See for yourself. This is the player jumping when the game is locked at 60 fps on my computer.

See for yourself. This is the player jumping when the game is locked at 60 fps on my computer.

This is fine, but check out what happens if I lock the framerate to something else like 30 fps.

This is fine, but check out what happens if I lock the framerate to something else like 30 fps.

Notice how the player hits his head on the ceiling in the second GIF. The physics behind the player’s jump is not consistent across different frame rates. As mentioned earlier, on the GameShell Quantum Caverns is running anywhere between 40-60 fps in any given level depending on the complexity of what is on screen. In other words, the player jumps higher when there are more blocks on the screen.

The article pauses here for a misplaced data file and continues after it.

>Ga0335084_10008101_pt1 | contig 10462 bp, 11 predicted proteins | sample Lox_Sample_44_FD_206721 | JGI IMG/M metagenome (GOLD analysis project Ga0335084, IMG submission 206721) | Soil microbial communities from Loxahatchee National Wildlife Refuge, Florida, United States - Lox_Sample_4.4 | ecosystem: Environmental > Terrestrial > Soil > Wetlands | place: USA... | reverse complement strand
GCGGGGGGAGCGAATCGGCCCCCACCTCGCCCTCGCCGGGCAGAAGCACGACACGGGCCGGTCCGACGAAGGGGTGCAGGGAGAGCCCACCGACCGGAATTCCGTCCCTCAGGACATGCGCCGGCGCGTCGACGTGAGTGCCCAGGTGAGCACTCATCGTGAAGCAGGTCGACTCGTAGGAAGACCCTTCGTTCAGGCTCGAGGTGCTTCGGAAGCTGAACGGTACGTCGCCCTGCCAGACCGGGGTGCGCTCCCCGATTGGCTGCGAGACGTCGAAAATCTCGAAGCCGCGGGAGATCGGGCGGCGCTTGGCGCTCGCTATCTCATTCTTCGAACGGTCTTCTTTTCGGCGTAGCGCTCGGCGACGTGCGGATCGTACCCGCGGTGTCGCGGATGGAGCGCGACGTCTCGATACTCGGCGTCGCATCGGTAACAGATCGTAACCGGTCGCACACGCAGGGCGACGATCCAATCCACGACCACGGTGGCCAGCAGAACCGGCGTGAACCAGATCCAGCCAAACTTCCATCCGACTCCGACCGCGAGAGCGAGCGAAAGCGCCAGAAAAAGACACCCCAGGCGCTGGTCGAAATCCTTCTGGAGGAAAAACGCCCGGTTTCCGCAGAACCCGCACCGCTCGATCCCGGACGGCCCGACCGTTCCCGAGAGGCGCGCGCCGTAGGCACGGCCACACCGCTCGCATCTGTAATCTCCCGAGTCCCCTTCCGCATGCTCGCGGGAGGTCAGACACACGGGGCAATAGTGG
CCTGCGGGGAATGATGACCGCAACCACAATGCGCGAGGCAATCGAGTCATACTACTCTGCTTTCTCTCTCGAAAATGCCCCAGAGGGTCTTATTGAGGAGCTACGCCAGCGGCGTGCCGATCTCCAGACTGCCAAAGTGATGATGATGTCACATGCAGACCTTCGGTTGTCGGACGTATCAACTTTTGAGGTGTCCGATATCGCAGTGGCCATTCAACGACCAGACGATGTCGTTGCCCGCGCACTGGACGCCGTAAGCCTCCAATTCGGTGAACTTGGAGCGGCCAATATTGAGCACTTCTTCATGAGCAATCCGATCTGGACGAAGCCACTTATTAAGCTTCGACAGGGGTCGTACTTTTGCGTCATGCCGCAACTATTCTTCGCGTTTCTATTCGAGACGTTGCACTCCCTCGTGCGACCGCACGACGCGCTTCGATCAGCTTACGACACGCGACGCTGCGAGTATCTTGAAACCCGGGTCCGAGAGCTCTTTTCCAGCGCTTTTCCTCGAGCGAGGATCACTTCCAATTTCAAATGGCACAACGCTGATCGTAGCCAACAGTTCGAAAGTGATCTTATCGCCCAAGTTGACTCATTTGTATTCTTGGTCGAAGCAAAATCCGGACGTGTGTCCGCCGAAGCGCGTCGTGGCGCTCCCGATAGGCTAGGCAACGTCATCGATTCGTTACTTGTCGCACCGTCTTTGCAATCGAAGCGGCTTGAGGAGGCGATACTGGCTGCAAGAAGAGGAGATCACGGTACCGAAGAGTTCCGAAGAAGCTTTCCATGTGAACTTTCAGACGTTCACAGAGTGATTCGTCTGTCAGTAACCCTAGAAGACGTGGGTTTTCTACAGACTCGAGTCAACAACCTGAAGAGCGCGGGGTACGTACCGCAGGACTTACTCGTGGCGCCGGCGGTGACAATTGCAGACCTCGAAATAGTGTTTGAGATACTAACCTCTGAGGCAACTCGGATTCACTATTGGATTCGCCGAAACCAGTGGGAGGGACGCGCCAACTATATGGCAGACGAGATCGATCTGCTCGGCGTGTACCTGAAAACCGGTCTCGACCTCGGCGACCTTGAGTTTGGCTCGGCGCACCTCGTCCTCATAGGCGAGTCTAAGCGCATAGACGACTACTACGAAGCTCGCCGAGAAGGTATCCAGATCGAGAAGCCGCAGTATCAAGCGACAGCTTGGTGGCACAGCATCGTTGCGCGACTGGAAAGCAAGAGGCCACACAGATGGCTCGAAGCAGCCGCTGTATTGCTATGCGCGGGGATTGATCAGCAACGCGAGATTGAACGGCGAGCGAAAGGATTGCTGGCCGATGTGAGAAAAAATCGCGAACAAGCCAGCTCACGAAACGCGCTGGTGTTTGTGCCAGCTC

This is bad.


Given the title of our game, I could just make this bug a feature! PROBLEM SOLVED. It all makes sense right? There are uh some quantum mechanics at play in this cave . . . so that’s why the player jumps at variable heights . . . and did I mention he sometimes falls through the world . . . perfect right? Well I’ll admit, that could be an interesting mechanic, but that wasn’t what we were going for so it must be fixed!


Now right off the bat, a lazy fix could be to just lock the game’s frame rate at 30 fps. I have yet to see the game dip anywhere near that when ran on the GameShell. This is a valid solution, but the game feels extremely sluggish at 30 fps so this solution is out the window.

Well then what do we do?